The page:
Japanese Drinks - Happy Hour

Favorite Tipples. Koro Sake And Pilsner Urquell Beer. Sepa...

I don’t always drink beer. But when I do, it’s usually Pilsner Urquell. OK, that’s not true. It is usually from one of Japan’s quite passable large brewing companies. But without a doubt, my favorite beer in the world is Pilsner Urquell. And that tells you a lot about my preferences.

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Lees, Dregs, By-product: It's all Sake Kasu. Tasty and Hea...

Should you frequent sake retailers with anything resembling a good selection of sake, you will often find for sale bags of sake kasu: beige chunks and chips of something resembling cheese or tofu. Sometimes, the unmistakable fragrance of sake wafts up from the clear plastic bag as it sits on the counter.

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Ocha Green Tea: An Introduction to the 'Efficacious Leaves...

For many, tea conjures up images of Typhoo and Lipton, a British stiff upper lip and a Boston punch-up that got nicely euphemized into a ‘party’. But Japan’s love affair with tea, the green variety, ocha that is, dates back to its introduction from China, although no one can really agree when that was. Some suggest the Nara period (710 AD to 794 AD), while another source credits the introduction t...

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Drinking in Japan: An Introduction. On Izakaya and Red-Fac...

Whether you’re drinking the locally brewed beer of Hokkaido, the fine sakes of Kyoto and Hyogo, or the grain liquor shochu of Kyushu and the awamori firewater of Okinawa, the party will no doubt be hopping.

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Cha-no-yu Part 2: The Tea Ceremony. Harmony, Respect And B...

The Tea Ceremony is nothing more than boiling water, steeping tea, and drinking it. Thus spoke the great patriarch of all that is tea, 16th-Century tea master, Sen-no-Rikyu, and his word is both lore and law. Rikyu, and his adherents over the centuries, believe that a tea ceremony, unlike the aforementioned avant-garde Beyoncé-inspired version, must be infused with wakeiseijaku – harmony, respect,...

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Cha-kaiseki: Fine Dining for the Tea Ceremony

No, it's not a mere accompaniment to a cuppa, but you knew that, didn't you? Cha-kaiseki ryori is the name given to the strictly formalised, painstakingly and artistically crafted cuisine, that is served at a chaji tea function in advance of the tea itself. Cha-kaiseki, as it is commonly called, is the precursor to the more widespread general kaiseki cuisine that is typical of formal dining outsid...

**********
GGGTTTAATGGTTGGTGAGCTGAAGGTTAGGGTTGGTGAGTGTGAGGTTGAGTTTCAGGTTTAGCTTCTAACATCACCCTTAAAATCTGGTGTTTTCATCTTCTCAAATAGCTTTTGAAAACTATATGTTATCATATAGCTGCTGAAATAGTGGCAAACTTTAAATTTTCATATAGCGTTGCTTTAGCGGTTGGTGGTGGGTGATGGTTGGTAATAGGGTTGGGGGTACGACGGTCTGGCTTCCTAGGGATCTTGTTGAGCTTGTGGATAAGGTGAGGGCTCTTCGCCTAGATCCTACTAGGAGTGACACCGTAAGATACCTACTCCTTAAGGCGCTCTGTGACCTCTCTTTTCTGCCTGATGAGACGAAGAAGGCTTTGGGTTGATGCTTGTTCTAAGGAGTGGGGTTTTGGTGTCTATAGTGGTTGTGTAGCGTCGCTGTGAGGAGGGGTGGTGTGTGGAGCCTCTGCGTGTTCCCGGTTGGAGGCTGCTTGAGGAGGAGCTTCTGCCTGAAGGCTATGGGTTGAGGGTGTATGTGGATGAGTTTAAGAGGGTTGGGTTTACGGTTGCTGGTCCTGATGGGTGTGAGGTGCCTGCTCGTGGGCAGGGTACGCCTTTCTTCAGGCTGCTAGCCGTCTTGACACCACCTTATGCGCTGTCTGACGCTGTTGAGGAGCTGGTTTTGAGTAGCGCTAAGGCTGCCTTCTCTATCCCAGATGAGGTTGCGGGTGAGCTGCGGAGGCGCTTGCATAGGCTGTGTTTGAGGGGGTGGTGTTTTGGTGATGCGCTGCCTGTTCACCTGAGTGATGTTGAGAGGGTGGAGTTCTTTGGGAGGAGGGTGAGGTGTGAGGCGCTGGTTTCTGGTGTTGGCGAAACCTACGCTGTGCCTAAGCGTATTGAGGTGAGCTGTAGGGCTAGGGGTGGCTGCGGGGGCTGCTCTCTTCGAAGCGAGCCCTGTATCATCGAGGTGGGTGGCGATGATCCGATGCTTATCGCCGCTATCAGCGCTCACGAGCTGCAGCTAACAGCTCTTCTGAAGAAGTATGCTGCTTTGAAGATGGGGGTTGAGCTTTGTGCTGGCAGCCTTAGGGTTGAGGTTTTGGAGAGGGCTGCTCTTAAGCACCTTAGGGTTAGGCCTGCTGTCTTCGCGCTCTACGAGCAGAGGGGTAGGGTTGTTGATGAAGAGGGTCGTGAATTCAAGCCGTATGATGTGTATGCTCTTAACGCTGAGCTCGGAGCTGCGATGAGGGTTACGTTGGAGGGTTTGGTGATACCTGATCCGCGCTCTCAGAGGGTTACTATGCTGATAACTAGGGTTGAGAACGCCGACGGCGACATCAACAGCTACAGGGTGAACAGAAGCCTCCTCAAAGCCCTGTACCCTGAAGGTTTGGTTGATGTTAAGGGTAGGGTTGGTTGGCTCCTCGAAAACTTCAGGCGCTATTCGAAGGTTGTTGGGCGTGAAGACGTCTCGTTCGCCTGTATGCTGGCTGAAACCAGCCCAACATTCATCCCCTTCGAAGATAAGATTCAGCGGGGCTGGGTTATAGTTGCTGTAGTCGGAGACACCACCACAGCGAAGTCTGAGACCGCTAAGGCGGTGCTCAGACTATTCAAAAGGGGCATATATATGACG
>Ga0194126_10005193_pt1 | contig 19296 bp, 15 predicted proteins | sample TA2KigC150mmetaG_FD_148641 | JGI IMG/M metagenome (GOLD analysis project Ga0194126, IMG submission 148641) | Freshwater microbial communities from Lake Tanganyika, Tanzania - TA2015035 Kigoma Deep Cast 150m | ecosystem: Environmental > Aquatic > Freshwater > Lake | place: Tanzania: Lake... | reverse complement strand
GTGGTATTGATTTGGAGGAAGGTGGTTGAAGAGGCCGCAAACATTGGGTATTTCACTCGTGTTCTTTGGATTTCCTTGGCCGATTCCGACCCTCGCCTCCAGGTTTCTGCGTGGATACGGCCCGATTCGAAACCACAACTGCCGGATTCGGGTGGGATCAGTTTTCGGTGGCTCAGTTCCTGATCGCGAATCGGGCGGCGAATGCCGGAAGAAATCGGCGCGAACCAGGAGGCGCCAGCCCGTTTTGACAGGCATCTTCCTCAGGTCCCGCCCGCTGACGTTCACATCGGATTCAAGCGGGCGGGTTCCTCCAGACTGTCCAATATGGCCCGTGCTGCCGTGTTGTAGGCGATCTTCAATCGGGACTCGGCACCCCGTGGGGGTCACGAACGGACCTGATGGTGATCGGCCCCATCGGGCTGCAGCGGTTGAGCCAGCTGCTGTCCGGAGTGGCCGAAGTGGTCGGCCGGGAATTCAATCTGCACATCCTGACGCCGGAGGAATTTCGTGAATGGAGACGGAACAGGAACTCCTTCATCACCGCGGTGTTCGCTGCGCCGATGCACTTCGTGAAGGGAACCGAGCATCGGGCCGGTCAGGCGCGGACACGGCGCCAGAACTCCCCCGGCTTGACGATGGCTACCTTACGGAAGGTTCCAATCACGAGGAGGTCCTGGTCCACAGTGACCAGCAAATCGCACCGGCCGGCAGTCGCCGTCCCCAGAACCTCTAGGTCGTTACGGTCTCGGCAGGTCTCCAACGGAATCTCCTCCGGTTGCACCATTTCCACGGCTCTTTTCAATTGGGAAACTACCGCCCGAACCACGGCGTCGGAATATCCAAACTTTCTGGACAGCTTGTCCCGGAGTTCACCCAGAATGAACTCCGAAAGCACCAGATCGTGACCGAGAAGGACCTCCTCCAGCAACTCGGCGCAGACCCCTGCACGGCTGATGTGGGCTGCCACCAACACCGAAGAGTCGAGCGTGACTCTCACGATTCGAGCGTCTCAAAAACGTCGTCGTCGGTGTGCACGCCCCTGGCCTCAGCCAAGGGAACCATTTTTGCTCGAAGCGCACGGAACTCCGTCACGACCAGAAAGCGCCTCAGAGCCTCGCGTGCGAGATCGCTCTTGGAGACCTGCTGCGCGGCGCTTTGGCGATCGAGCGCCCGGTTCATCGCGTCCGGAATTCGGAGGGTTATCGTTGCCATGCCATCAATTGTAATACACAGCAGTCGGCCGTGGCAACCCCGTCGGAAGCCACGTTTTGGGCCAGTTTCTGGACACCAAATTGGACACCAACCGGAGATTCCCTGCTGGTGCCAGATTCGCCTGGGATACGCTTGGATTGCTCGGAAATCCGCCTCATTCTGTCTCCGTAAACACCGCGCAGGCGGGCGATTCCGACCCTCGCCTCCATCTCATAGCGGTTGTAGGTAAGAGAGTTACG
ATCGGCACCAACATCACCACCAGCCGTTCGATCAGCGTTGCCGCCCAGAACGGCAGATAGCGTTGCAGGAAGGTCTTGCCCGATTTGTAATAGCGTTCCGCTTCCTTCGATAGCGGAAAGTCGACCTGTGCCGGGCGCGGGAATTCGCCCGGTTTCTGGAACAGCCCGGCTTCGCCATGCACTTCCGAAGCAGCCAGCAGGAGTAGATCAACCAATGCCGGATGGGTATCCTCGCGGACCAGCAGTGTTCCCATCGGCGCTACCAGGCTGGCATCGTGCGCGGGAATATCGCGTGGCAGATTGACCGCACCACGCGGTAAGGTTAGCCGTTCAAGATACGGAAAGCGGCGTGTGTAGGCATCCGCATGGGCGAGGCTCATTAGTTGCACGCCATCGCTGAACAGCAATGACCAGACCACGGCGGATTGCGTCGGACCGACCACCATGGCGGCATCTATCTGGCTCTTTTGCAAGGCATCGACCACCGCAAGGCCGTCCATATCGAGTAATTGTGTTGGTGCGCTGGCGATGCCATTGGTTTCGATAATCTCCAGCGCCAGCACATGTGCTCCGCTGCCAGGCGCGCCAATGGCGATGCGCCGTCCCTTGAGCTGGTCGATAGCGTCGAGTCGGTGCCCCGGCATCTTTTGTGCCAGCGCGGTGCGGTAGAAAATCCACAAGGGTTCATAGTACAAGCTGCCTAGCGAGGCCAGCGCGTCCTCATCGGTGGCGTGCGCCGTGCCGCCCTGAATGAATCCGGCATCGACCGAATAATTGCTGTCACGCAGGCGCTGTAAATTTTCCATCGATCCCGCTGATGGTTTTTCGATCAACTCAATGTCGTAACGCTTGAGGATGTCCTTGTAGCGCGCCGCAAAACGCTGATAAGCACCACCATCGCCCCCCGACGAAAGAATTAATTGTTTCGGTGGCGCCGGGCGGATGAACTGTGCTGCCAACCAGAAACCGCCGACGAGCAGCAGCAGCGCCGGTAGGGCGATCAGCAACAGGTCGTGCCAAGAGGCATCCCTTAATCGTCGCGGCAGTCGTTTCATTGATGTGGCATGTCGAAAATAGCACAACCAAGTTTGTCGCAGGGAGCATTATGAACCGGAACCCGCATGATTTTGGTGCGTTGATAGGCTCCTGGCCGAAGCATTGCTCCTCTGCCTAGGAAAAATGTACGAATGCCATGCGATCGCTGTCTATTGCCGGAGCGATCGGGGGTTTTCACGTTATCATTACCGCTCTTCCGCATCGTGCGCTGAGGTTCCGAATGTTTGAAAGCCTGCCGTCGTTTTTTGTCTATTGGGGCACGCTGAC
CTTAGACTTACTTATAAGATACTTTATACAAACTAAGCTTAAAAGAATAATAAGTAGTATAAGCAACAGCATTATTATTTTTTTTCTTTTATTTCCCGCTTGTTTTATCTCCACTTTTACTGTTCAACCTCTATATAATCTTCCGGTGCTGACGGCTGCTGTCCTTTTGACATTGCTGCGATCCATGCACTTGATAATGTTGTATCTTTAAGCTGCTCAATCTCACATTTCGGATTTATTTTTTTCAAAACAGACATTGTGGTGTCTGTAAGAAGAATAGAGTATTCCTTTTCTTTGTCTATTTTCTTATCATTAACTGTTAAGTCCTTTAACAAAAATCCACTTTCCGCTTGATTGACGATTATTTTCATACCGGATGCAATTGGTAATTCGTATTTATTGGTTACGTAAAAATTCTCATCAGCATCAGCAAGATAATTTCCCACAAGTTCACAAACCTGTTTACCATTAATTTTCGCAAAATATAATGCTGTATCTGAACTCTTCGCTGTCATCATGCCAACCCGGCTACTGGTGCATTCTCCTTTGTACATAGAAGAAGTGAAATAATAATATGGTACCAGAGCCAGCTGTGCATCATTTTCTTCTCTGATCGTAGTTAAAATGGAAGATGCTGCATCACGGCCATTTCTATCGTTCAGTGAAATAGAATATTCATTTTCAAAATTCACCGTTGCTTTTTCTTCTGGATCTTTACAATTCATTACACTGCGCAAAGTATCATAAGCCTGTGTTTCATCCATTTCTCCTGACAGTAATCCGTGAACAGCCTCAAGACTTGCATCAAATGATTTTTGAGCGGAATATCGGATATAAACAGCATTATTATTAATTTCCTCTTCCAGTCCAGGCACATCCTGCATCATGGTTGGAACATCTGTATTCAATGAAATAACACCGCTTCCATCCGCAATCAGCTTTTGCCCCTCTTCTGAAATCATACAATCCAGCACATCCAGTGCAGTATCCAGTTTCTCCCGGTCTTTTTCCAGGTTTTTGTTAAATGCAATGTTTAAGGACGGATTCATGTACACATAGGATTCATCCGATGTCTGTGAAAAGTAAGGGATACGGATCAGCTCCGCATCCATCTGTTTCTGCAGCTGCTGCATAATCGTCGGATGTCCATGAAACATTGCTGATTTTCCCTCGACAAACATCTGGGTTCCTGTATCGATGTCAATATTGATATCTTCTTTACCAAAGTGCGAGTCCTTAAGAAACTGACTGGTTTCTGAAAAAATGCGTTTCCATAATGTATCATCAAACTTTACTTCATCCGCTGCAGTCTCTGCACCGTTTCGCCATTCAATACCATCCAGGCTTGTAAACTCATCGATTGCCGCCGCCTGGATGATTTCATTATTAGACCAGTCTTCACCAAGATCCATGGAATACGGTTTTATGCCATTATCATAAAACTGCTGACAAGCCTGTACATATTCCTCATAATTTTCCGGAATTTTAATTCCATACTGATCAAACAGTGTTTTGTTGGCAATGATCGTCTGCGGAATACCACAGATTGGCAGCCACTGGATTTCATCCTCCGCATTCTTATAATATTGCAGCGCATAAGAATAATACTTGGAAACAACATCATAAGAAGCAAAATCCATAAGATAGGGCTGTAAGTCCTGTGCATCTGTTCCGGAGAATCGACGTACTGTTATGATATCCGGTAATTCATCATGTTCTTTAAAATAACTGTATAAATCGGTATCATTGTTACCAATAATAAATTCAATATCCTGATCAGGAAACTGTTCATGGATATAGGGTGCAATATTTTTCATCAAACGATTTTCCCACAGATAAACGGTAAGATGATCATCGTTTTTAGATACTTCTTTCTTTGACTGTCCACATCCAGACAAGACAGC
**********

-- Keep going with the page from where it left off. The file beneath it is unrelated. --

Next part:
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A Brief Introduction to Sake 1: From Cradle To Grave

From the first visit to a Shinto shrine at one month old, to the Buddhist funeral rites, the Japanese are accompanied by sake, also known as nihonshu. Its place in religious life comes from its associations with rice – the food of the gods – and its symbolic purity. Sake is consumed at every major rite-of-passage in a Japanese person’s life.

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Nihonshu a Brief Introduction 2: Some Basic Sake Terms

In part 2 of Nihonshu, A Brief Introduction.  I dip into some of the basic sake terms.  For anyone who wants understand the value of sake or how to better enjoy it, these terms provide the landscapt for understanding nihonshu.

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Naka-Whatevuh: the Middle Way of Sake and the Lovely Nagan...

John Gauntner, from the archive, writes: Naka in Japanese means middle. The character (中) is one of the easiest to remember of the gazillion or so that there are to learn.

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Mitobe Shuzo Part 3: From Fune to Fabulous Junmai

Mitobe-san and Yuuki-san give us a guided tour of the brewery. The summer months - we visit late August - are relatively quiet, but in winter, the premium sake-making period, it's a morning until night whirlwind of junmai activity, that magic blend of inspiration and perspiration that is top level sake-making.

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Mitobe Shuzo Part 1: Master Sake Makers Of Yamagata

Tendo is a sleepy rural town in Japan’s rural northern Yamagata Prefecture, famed for its production of shogi chess pieces, its fertile farmland fed by the pure waters flowing down from the Ou mountain range, and a Panasonic factory producing hi-tech camera lenses. It is also home to sake giant Dewasakura. However, it is to meet another local sake maker that the Foodies Go Local team takes the bul...

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Whether it's Beer, Bi-ru, or Bakushu, the Japanese Love th...

The Japanese love beer bi-ru (rhymes, sort-of, with ear-oo), and although their brews cannot compete with the variety and quality of, say, their European counterparts, beer drinking is an essential part of the culture. 

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